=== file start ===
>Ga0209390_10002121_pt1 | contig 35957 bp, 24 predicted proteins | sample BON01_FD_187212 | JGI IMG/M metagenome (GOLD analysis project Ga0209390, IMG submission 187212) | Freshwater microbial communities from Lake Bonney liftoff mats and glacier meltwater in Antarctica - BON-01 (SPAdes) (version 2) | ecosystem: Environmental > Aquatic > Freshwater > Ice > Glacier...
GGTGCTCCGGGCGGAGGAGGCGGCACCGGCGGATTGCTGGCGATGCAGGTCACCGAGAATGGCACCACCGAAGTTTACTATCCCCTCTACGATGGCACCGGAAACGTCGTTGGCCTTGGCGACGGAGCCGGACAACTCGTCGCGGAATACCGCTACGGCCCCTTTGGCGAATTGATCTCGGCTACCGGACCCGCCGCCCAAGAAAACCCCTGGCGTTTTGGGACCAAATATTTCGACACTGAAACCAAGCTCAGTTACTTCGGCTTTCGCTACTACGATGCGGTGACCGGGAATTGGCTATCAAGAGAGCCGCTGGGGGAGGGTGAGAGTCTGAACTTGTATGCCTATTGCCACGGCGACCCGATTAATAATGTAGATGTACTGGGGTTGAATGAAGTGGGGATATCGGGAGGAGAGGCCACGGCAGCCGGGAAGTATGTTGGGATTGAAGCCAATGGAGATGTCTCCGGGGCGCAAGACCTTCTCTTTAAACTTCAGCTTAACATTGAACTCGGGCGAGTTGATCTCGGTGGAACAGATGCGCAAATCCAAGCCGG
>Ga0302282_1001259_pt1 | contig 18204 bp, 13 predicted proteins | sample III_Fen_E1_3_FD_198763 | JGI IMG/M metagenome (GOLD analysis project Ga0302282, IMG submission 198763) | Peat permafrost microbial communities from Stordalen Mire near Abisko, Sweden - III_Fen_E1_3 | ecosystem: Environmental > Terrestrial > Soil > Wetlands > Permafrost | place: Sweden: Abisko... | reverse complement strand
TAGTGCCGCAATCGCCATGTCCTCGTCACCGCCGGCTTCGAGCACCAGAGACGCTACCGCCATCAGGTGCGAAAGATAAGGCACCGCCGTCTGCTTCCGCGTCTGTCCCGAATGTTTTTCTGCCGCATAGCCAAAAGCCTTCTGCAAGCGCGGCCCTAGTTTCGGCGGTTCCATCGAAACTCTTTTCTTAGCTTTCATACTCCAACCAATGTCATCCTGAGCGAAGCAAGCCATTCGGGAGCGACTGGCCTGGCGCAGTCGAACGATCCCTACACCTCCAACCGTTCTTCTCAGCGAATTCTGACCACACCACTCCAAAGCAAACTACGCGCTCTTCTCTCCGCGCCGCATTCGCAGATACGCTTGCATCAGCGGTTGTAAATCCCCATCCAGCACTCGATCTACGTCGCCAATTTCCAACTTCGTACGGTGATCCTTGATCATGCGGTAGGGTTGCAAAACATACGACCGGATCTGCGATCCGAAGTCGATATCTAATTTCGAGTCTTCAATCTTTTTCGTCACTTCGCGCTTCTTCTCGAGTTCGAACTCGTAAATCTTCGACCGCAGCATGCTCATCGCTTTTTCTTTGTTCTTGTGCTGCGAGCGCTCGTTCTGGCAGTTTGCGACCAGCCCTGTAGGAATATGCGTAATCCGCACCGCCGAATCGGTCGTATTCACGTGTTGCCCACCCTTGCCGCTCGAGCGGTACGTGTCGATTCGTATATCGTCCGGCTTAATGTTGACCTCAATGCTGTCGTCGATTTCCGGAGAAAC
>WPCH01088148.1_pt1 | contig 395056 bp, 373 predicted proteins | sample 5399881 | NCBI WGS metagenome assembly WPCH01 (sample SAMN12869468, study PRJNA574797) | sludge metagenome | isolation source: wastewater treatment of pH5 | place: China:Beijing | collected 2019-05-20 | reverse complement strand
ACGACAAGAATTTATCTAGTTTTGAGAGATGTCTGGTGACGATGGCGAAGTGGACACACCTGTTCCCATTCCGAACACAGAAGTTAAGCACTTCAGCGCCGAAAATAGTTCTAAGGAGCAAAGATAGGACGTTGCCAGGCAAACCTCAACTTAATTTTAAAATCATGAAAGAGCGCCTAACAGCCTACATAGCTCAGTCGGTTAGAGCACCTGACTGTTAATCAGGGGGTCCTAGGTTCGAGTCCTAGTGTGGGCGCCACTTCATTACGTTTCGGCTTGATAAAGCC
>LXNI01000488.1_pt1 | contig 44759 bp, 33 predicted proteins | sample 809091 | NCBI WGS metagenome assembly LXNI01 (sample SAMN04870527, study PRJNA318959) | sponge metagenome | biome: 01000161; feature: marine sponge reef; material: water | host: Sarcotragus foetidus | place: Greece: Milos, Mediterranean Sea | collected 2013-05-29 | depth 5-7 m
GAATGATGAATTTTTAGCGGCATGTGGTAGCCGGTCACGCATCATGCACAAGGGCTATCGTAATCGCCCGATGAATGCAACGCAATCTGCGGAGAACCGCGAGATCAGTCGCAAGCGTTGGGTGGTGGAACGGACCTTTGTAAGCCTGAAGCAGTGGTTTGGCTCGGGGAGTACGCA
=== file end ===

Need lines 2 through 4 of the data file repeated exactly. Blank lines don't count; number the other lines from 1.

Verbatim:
GGTGCTCCGGGCGGAGGAGGCGGCACCGGCGGATTGCTGGCGATGCAGGTCACCGAGAATGGCACCACCGAAGTTTACTATCCCCTCTACGATGGCACCGGAAACGTCGTTGGCCTTGGCGACGGAGCCGGACAACTCGTCGCGGAATACCGCTACGGCCCCTTTGGCGAATTGATCTCGGCTACCGGACCCGCCGCCCAAGAAAACCCCTGGCGTTTTGGGACCAAATATTTCGACACTGAAACCAAGCTCAGTTACTTCGGCTTTCGCTACTACGATGCGGTGACCGGGAATTGGCTATCAAGAGAGCCGCTGGGGGAGGGTGAGAGTCTGAACTTGTATGCCTATTGCCACGGCGACCCGATTAATAATGTAGATGTACTGGGGTTGAATGAAGTGGGGATATCGGGAGGAGAGGCCACGGCAGCCGGGAAGTATGTTGGGATTGAAGCCAATGGAGATGTCTCCGGGGCGCAAGACCTTCTCTTTAAACTTCAGCTTAACATTGAACTCGGGCGAGTTGATCTCGGTGGAACAGATGCGCAAATCCAAGCCGG
>Ga0302282_1001259_pt1 | contig 18204 bp, 13 predicted proteins | sample III_Fen_E1_3_FD_198763 | JGI IMG/M metagenome (GOLD analysis project Ga0302282, IMG submission 198763) | Peat permafrost microbial communities from Stordalen Mire near Abisko, Sweden - III_Fen_E1_3 | ecosystem: Environmental > Terrestrial > Soil > Wetlands > Permafrost | place: Sweden: Abisko... | reverse complement strand
TAGTGCCGCAATCGCCATGTCCTCGTCACCGCCGGCTTCGAGCACCAGAGACGCTACCGCCATCAGGTGCGAAAGATAAGGCACCGCCGTCTGCTTCCGCGTCTGTCCCGAATGTTTTTCTGCCGCATAGCCAAAAGCCTTCTGCAAGCGCGGCCCTAGTTTCGGCGGTTCCATCGAAACTCTTTTCTTAGCTTTCATACTCCAACCAATGTCATCCTGAGCGAAGCAAGCCATTCGGGAGCGACTGGCCTGGCGCAGTCGAACGATCCCTACACCTCCAACCGTTCTTCTCAGCGAATTCTGACCACACCACTCCAAAGCAAACTACGCGCTCTTCTCTCCGCGCCGCATTCGCAGATACGCTTGCATCAGCGGTTGTAAATCCCCATCCAGCACTCGATCTACGTCGCCAATTTCCAACTTCGTACGGTGATCCTTGATCATGCGGTAGGGTTGCAAAACATACGACCGGATCTGCGATCCGAAGTCGATATCTAATTTCGAGTCTTCAATCTTTTTCGTCACTTCGCGCTTCTTCTCGAGTTCGAACTCGTAAATCTTCGACCGCAGCATGCTCATCGCTTTTTCTTTGTTCTTGTGCTGCGAGCGCTCGTTCTGGCAGTTTGCGACCAGCCCTGTAGGAATATGCGTAATCCGCACCGCCGAATCGGTCGTATTCACGTGTTGCCCACCCTTGCCGCTCGAGCGGTACGTGTCGATTCGTATATCGTCCGGCTTAATGTTGACCTCAATGCTGTCGTCGATTTCCGGAGAAAC